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8 1. PROBABILITY, MEASURE AND INTEGRATION Definition 1.1.2. A pair (Ω, F ) with F a σ-field of subsets of Ω is called a measurable space. Given a measurable space, a probability measure P is a function P : F → [0, 1], having the following properties: (a) 0 ≤ P(A) ≤ 1 for all A ∈ F. (b) P(Ω) = 1. S∞ P∞ A = n=1 An is a (c) (Countable additivity) P(A) = n=1 P(An ) whenever T countable union of disjoint sets An ∈ F (that is, An Am = ∅, for all n 6= m). A probability space is a triplet (Ω, F , P), with P a probability measure on the measurable space (Ω, F ). The next exercise collects some of the fundamental properties shared by all probability measures. Exercise 1.1.3. Let (Ω, F , P) be a probability space and A, B, Ai events in F . Prove the following properties of every probability measure. (a) Monotonicity. If A ⊆ B then P(A) ≤ P(B). P (b) Sub-additivity. If A ⊆ ∪i Ai then P(A) ≤ i P(Ai ). (c) Continuity from below: If Ai ↑ A, that is, A1 ⊆ A2 ⊆ . . . and ∪i Ai = A, then P(Ai ) ↑ P(A). (d) Continuity from above: If Ai ↓ A, that is, A1 ⊇ A2 ⊇ . . . and ∩i Ai = A, then P(Ai ) ↓ P(A). (e) Inclusion-exclusion rule: P( n [ Ai ) = i=1 X i − P(Ai ) − X i<j P(Ai ∩ Aj ) + X i<j<k · · · + (−1)n+1 P(A1 ∩ · · · ∩ An ) P(Ai ∩ Aj ∩ Ak ) The σ-field F always contains at least the set Ω and its complement, the empty set ∅. Necessarily, P(Ω) = 1 and P(∅) = 0. So, if we take F0 = {∅, Ω} as our σ-field, then we are left with no degrees of freedom in choice of P. For this reason we call F0 the trivial σ-field. Fixing Ω, we may expect that the larger the σ-field we consider, the more freedom we have in choosing the probability measure. This indeed holds to some extent, that is, as long as we have no problem satisfying the requirements (a)-(c) in the definition of a probability measure. For example, a natural question is when should we expect the maximal possible σ-field F = 2Ω to be useful? Example 1.1.4. When the sample space Ω is finite we can and typically shall take F = 2Ω . Indeed, P in such situations we assign a probability pω > 0 to each Pω ∈ Ω making sure that ω∈Ω pω = 1. Then, it is easy to see that taking P(A) = ω∈A pω for any A ⊆ Ω results with a probability measure on (Ω, 2Ω ). For instance, when we consider a single coin toss we have Ω1 = {H, T} (ω = H if the coin lands on its head and ω = T if it lands on its tail), and F1 = {∅, Ω, {H}, {T}}. Similarly, when we consider any finite number of coin tosses, say n, we have Ωn = {(ω1 , . . . , ωn ) : ωi ∈ {H, T}, i = 1, . . . , n}, that is Ωn is the set of all possible n-tuples of coin tosses, while Fn = 2Ωn is the collection of all possible sets of n-tuples of coin tosses. The same construction applies even when Ω is infinite, provided it is countable. For instance, when Ω = {0, 1, 2, . . .} is the set of all non-negative integers and F = 2Ω , we get the Poisson probability measure of parameter λ > 0 when starting from k pk = λk! e−λ for k = 0, 1, 2, . . ..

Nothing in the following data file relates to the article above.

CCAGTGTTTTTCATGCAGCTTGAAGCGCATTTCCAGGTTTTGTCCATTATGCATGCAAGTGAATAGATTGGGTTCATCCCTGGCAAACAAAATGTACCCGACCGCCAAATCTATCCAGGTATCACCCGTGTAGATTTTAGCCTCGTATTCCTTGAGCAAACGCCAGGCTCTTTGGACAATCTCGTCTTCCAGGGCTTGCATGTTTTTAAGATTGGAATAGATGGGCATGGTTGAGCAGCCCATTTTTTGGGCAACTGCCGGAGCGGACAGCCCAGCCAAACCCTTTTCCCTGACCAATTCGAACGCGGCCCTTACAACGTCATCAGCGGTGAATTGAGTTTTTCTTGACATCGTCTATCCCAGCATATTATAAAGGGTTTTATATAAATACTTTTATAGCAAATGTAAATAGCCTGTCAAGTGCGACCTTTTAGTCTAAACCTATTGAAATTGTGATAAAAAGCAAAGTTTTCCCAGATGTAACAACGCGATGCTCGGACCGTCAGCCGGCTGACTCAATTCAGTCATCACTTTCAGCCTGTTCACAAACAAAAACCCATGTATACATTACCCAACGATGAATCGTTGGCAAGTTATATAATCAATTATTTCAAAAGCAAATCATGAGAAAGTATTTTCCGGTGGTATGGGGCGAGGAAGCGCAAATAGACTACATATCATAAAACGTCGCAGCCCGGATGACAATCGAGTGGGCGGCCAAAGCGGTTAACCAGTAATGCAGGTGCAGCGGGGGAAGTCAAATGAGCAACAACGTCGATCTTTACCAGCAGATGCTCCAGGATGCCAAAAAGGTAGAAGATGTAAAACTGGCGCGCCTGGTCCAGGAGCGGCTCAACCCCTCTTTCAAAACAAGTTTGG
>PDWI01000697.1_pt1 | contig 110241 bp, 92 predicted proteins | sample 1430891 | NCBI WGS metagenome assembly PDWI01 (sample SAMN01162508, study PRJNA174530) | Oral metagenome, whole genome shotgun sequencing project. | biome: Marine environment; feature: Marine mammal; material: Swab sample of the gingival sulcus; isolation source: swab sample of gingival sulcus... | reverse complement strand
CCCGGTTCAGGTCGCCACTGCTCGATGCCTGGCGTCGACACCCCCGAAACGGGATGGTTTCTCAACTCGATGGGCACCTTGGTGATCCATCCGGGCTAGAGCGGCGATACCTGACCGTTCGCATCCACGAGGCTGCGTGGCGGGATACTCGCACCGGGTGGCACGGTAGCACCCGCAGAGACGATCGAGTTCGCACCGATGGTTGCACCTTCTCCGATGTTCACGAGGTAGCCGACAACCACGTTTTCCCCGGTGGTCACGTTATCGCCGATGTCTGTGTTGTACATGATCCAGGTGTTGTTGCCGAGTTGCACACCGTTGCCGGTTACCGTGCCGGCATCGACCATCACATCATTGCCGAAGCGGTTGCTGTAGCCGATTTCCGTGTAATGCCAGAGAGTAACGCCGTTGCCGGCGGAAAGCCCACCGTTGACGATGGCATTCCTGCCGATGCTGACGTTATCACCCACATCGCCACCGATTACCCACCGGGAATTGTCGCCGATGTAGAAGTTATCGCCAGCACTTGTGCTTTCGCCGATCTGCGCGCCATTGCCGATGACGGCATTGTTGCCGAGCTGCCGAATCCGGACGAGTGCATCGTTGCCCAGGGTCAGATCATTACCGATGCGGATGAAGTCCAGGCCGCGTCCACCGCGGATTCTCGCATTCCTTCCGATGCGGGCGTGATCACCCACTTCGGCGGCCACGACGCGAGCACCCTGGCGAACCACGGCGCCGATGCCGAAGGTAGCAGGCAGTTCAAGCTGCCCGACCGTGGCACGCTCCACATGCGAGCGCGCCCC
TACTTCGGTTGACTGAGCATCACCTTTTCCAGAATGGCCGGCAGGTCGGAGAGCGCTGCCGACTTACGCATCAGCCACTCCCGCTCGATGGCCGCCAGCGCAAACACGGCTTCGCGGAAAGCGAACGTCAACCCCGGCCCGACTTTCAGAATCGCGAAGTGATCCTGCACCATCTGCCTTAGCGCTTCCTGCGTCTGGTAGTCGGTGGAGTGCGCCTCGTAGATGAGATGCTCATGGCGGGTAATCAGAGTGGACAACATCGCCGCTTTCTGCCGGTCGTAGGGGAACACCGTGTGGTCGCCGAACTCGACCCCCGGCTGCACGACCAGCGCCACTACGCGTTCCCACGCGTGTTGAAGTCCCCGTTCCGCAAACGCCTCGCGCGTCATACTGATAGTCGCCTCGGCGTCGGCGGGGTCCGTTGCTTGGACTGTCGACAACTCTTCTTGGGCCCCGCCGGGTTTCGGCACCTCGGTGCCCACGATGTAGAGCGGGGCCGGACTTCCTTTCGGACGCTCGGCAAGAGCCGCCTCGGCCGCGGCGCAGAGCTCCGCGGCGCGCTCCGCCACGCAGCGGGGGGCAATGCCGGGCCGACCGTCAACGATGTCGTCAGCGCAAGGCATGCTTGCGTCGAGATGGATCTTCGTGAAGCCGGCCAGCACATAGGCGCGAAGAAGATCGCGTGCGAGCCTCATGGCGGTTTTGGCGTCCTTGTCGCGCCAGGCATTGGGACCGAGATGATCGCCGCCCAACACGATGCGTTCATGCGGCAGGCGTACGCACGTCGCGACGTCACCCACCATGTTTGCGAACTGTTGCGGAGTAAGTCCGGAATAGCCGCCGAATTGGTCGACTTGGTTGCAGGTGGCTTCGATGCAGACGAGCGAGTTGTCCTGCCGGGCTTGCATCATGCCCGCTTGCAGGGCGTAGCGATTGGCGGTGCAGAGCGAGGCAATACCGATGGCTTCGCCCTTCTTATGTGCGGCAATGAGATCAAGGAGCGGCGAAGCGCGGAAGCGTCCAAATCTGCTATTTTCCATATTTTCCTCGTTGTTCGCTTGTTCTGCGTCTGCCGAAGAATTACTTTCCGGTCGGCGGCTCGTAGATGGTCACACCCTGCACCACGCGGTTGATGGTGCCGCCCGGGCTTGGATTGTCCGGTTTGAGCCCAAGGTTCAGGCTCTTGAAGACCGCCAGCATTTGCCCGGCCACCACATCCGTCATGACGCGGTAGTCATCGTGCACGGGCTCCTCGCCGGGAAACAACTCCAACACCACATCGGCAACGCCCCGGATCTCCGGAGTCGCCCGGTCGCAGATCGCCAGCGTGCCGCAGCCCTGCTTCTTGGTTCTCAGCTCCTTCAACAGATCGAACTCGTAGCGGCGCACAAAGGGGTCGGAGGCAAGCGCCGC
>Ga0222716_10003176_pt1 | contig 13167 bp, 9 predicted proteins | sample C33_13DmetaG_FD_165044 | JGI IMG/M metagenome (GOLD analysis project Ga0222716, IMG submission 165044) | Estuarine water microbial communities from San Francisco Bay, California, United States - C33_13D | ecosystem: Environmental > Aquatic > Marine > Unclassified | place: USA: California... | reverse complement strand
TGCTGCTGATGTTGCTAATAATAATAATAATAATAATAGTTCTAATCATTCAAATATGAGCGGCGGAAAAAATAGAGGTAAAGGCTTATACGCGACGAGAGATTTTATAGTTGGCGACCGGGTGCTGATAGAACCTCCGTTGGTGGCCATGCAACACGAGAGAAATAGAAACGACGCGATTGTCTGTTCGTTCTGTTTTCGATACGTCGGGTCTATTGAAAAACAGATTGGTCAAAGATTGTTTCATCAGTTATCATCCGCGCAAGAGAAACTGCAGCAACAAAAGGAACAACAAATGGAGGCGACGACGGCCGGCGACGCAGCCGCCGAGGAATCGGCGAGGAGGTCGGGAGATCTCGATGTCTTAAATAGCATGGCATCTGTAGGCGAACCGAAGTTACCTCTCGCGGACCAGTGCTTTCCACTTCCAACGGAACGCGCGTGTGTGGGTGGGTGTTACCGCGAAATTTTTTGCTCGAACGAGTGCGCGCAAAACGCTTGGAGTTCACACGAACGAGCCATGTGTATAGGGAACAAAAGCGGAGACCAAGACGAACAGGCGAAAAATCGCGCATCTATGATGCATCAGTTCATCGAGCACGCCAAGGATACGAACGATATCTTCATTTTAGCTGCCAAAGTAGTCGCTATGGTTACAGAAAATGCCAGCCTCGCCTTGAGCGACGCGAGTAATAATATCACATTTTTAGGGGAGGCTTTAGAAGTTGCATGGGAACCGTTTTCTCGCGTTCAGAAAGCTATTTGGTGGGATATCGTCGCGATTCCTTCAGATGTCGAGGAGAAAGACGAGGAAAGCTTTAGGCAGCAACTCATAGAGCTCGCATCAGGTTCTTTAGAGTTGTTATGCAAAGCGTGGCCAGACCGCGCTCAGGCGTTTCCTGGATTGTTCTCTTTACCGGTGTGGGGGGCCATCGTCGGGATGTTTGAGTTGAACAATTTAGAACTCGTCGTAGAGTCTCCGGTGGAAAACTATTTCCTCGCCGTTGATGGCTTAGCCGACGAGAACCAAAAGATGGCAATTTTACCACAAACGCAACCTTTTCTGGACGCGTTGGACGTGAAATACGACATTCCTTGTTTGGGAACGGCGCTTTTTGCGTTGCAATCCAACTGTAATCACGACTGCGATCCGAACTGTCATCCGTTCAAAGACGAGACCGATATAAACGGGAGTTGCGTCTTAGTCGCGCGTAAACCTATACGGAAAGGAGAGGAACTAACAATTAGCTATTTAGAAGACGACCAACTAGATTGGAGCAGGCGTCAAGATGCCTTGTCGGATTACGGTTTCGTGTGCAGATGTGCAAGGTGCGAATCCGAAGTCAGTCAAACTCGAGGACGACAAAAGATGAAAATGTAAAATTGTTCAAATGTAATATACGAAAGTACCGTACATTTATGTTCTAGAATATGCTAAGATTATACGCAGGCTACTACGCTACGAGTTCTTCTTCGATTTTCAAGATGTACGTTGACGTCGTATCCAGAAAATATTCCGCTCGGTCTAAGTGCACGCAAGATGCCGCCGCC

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1.1. PROBABILITY SPACES AND σ-FIELDS 9 When Ω is uncountable such a strategy as in Example 1.1.4 will no longer work. The problem is that if we take pω = P({ω}) > 0 for uncountably many values of ω, we shall end up with P(Ω) = ∞. Of course we may define everything as before b of Ω and demand that P(A) = P(A ∩ Ω) b for each A ⊆ Ω. on a countable subset Ω Excluding such trivial cases, to genuinely use an uncountable sample space Ω we need to restrict our σ-field F to a strict subset of 2Ω . 1.1.2. Generated and Borel σ-fields. Enumerating the sets in the σ-field F it not a realistic option for uncountable Ω. Instead, as we see next, the most common construction of σ-fields is then by implicit means. That is, we demand that certain sets (called the generators) be in our σ-field, and take the smallest possible collection for which this holds. Definition 1.1.5. Given a collection of subsets Aα ⊆ Ω, where α ∈ Γ a not necessarily countable index set, we denote the smallest σ-field F such that Aα ∈ F for all α ∈ Γ by σ({Aα }) (or sometimes by σ(Aα , α ∈ Γ)), and call σ({Aα }) the σ-field generated by the collection {Aα }. That is, T σ({Aα }) = {G : G ⊆ 2Ω is a σ − field, Aα ∈ G ∀α ∈ Γ}. Definition 1.1.5 works because the intersection of (possibly uncountably many) σ-fields is also a σ-field, which you will verify in the following exercise. Exercise 1.1.6. Let Aα be a σ-field for each α ∈ Γ, an arbitrary index set. Show T that α∈Γ Aα is a σ-field. Provide an example of two σ-fields F and G such that F ∪ G is not a σ-field. Different sets of generators may result with the same σ-field. For example, taking Ω = {1, 2, 3} it is not hard to check that σ({1}) = σ({2, 3}) = {∅, {1}, {2, 3}, {1, 2, 3}}. Example 1.1.7. An example of a generated σ-field is the Borel σ-field on R. It may be defined as B = σ({(a, b) : a, b ∈ R}). The following lemma lays out the strategy one employs to show that the σ-fields generated by two different collections of sets are actually identical. Lemma 1.1.8. If two different collections of generators {Aα } and {Bβ } are such that Aα ∈ σ({Bβ }) for each α and Bβ ∈ σ({Aα }) for each β, then σ({Aα }) = σ({Bβ }). Proof. Recall that if a collection of sets A is a subset of a σ-field G, then by Definition 1.1.5 also σ(A) ⊆ G. Applying this for A = {Aα } and G = σ({Bβ }) our assumption that Aα ∈ σ({Bβ }) for all α results with σ({Aα }) ⊆ σ({Bβ }). Similarly, our assumption that Bβ ∈ σ({Aα }) for all β results with σ({Bβ }) ⊆ σ({Aα }). Taken together, we see that σ({Aα }) = σ({Bβ }). For instance, considering BQ = σ({(a, b) : a, b ∈ Q}), we have by the preceding lemma that BQ = B as soon as we show that any interval (a, b) is in BQ . To verify this fact, note that for any real a < b there are rational numbers qn < rn such that qn ↓ a and rn ↑ b, hence (a, b) = ∪n (qn , rn ) ∈ BQ . Following the same approach, you are to establish next a few alternative definitions for the Borel σ-field B. Exercise 1.1.9. Verify the alternative definitions of the Borel σ-field B: σ({(a, b) : a < b ∈ R}) = σ({[a, b] : a < b ∈ R}) = σ({(−∞, b] : b ∈ R}) = σ({(−∞, b] : b ∈ Q}) = σ({O ⊆ R open })